Energy Department Says It Has ‘Mandate’ to Force ‘Market Transformation’ for Household Appliances
Assistant Secretary of Energy Cathy Zoi said Thursday that the U.S. Department of Energy has a “mandate” to issue regulations that will determine what household appliances are available to Americans in the future.
Friday, September 17, 2010
Washington (CNSNews.com) – Assistant Energy Secretary Cathy Zoi said Thursday that the U.S. Department of Energy has a “mandate” to issue regulations to determine what household appliances are available to Americans in the future.
Speaking at the inaugural meeting of the recently reestablished Secretary of Energy Advisory Board (SEAB), Zoi pointed to four tactics the Obama administration intends to use to advance the “deployment of clean energy.”
The first three include government subsidies for private-sector green energy projects; special tax incentives for green energy projects; and low-interest government-backed loans for green energy projects.
“The fourth one, which the secretary and I love,” said Zoi, “is where we have a mandate. Where we can actually just issue regulations and do market transformation.”
Zoi was referring to authority the department has under the Energy Policy and Conservation Act of 1975, as amended by the Energy Policy Act of 2005. That law gives the DOE the power to set efficiency standards for energy-consuming products.
“That’s an existing statute that this Department of Energy is going to make work really hard,” Zoi said. “We’ve already issued appliance standards that are going to save the American public somewhere between $250 billion and $300 billion over the next 20 years, just by getting the crummy stuff off the market.”
Energy Secretary Steven Chu, who also spoke at the meeting, announced in April that the department had finalized five new “higher energy efficiency standards” for commercial clothes washers, small electric motors, water heaters, direct heating equipment and pool heaters.
Standards for 10 additional categories of products are expected to be finalized by the end of next year, according to a DOE spokeswoman. These will include new standards for refrigerators, microwave ovens, residential and mobile home furnaces, fluorescent light ballasts, residential clothes washers and dryers, room and central air conditioners, and battery chargers.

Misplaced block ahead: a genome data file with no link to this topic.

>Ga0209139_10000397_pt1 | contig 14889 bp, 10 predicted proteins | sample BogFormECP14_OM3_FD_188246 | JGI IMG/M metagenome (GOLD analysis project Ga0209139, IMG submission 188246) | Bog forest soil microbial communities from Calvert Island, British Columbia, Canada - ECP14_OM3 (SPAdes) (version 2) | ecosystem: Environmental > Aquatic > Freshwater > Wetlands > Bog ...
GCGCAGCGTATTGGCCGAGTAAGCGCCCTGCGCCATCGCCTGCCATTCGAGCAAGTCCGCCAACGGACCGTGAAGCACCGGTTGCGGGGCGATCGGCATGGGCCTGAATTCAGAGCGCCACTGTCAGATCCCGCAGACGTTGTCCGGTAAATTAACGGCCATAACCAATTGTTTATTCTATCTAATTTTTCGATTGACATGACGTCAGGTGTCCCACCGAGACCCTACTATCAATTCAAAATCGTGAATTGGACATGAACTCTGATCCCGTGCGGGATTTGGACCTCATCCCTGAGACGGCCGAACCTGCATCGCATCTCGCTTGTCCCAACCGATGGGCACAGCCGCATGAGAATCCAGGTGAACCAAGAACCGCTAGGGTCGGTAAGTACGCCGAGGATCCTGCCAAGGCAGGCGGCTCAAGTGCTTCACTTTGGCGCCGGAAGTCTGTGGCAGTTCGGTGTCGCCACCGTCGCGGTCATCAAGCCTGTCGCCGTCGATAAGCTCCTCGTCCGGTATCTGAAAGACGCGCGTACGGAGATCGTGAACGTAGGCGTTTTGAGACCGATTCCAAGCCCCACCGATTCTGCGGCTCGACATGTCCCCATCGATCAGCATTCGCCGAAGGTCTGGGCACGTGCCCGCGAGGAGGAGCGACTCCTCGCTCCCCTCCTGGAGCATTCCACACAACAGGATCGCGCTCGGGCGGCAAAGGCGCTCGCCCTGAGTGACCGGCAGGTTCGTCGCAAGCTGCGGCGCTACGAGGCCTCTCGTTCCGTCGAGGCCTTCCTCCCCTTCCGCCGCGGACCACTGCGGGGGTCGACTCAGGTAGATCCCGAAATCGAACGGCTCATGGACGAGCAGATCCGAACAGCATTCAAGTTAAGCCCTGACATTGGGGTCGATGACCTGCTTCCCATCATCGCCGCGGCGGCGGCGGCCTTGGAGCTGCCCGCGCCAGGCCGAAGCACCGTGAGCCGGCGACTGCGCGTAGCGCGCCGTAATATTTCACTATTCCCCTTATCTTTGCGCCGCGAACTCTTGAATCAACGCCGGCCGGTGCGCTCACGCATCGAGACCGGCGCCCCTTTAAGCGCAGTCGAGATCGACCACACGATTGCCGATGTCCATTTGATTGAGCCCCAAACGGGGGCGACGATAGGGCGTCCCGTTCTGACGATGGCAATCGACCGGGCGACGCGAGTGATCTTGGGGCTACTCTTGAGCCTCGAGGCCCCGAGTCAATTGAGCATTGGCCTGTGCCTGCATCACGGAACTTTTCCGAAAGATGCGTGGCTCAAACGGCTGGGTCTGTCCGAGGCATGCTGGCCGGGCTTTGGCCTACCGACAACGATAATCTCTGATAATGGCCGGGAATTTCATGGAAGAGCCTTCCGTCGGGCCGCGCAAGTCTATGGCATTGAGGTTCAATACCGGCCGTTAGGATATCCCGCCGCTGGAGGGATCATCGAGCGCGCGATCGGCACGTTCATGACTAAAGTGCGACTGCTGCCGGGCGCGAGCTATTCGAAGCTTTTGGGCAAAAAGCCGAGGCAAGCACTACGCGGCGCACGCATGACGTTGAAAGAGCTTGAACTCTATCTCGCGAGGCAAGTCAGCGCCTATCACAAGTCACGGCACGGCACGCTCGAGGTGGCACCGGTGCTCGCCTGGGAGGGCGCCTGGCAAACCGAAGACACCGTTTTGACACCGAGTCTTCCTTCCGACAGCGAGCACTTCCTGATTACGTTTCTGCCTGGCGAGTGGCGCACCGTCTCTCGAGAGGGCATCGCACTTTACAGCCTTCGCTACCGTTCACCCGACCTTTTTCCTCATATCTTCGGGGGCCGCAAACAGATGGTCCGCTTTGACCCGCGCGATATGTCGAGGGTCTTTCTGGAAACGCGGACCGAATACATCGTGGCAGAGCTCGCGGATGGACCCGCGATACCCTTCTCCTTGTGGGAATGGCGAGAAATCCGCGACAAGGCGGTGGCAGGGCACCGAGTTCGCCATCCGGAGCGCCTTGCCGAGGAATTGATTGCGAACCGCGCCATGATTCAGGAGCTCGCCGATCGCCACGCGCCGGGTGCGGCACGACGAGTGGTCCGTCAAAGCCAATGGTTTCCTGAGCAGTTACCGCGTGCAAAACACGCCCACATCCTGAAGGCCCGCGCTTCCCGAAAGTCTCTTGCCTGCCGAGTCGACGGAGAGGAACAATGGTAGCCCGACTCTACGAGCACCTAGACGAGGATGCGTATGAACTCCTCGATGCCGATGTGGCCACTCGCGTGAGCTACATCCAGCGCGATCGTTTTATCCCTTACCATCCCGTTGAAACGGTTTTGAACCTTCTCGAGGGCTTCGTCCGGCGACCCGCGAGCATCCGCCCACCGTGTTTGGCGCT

“We’re going to update [the standards] more frequently” said Zoi. “We have the power to do that in the statute.”
Before becoming President Barack Obama’s assistant secretary of energy for energy efficiency and renewable energy, Zoi served as environmental adviser to President Bill Clinton and the founding CEO of former Vice President Al Gore’s Alliance for Climate Protection.
Zoi said that stricter federal energy efficiency standards will “drive innovation” and are “cost effective.”
“As the secretary [Chu] says, ‘We’re going to make people save money for themselves,’” Zoi said. “They haven’t dumped the dollar bills on the ground yet.”
The SEAB was first chartered in the George H. W. Bush administration, but it was disbanded by President George W. Bush’s Energy Secretary Samuel Bodman. Chu reestablished the advisory board in August.
Jen Stutsman, an Energy Department spokeswoman, told CNSNews.com that energy efficiency regulations issued by the department are designed to help consumers and manufacturers.
“Our goal is to develop standards that are both technically feasible and economically justified and that maximize the benefits to consumers while minimizing any negative impacts on manufacturers or others,” Stutsman said.
At the first meeting of the reestablished board on Thursday, Chu said energy and science are vital to the country’s future, as is the work of the DOE.
“We feel that beyond just energy, science is at the heart of what will keep America prosperous in the coming years,” Chu said.
The 12-member board includes former government officials and corporate executives, including Clinton Director of Central Intelligence John Deutch; Clinton Defense Secretary William Perry and former Clinton Labor Secretary Alexis Herman; and former Lockheed Martin CEO Norman Augustine.
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